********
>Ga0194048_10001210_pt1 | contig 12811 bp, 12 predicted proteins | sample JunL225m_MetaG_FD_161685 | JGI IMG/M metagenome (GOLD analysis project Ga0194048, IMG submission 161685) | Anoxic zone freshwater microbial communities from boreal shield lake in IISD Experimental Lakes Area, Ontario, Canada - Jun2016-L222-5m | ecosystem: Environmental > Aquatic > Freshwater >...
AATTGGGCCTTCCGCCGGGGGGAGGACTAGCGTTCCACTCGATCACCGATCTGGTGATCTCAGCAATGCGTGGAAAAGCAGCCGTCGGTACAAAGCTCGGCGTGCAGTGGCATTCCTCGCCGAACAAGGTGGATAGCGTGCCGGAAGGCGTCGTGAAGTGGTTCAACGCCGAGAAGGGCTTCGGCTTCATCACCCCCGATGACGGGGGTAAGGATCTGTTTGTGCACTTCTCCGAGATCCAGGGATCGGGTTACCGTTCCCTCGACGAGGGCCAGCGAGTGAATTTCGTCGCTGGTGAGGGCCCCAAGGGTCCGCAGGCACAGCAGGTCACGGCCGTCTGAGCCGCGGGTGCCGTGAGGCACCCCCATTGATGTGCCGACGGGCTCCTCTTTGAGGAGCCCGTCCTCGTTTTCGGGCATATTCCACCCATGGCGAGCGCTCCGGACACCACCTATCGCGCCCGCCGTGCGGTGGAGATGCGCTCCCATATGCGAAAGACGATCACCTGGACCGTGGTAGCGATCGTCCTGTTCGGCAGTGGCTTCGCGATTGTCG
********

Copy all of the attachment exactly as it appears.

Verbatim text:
>Ga0194048_10001210_pt1 | contig 12811 bp, 12 predicted proteins | sample JunL225m_MetaG_FD_161685 | JGI IMG/M metagenome (GOLD analysis project Ga0194048, IMG submission 161685) | Anoxic zone freshwater microbial communities from boreal shield lake in IISD Experimental Lakes Area, Ontario, Canada - Jun2016-L222-5m | ecosystem: Environmental > Aquatic > Freshwater >...
AATTGGGCCTTCCGCCGGGGGGAGGACTAGCGTTCCACTCGATCACCGATCTGGTGATCTCAGCAATGCGTGGAAAAGCAGCCGTCGGTACAAAGCTCGGCGTGCAGTGGCATTCCTCGCCGAACAAGGTGGATAGCGTGCCGGAAGGCGTCGTGAAGTGGTTCAACGCCGAGAAGGGCTTCGGCTTCATCACCCCCGATGACGGGGGTAAGGATCTGTTTGTGCACTTCTCCGAGATCCAGGGATCGGGTTACCGTTCCCTCGACGAGGGCCAGCGAGTGAATTTCGTCGCTGGTGAGGGCCCCAAGGGTCCGCAGGCACAGCAGGTCACGGCCGTCTGAGCCGCGGGTGCCGTGAGGCACCCCCATTGATGTGCCGACGGGCTCCTCTTTGAGGAGCCCGTCCTCGTTTTCGGGCATATTCCACCCATGGCGAGCGCTCCGGACACCACCTATCGCGCCCGCCGTGCGGTGGAGATGCGCTCCCATATGCGAAAGACGATCACCTGGACCGTGGTAGCGATCGTCCTGTTCGGCAGTGGCTTCGCGATTGTCG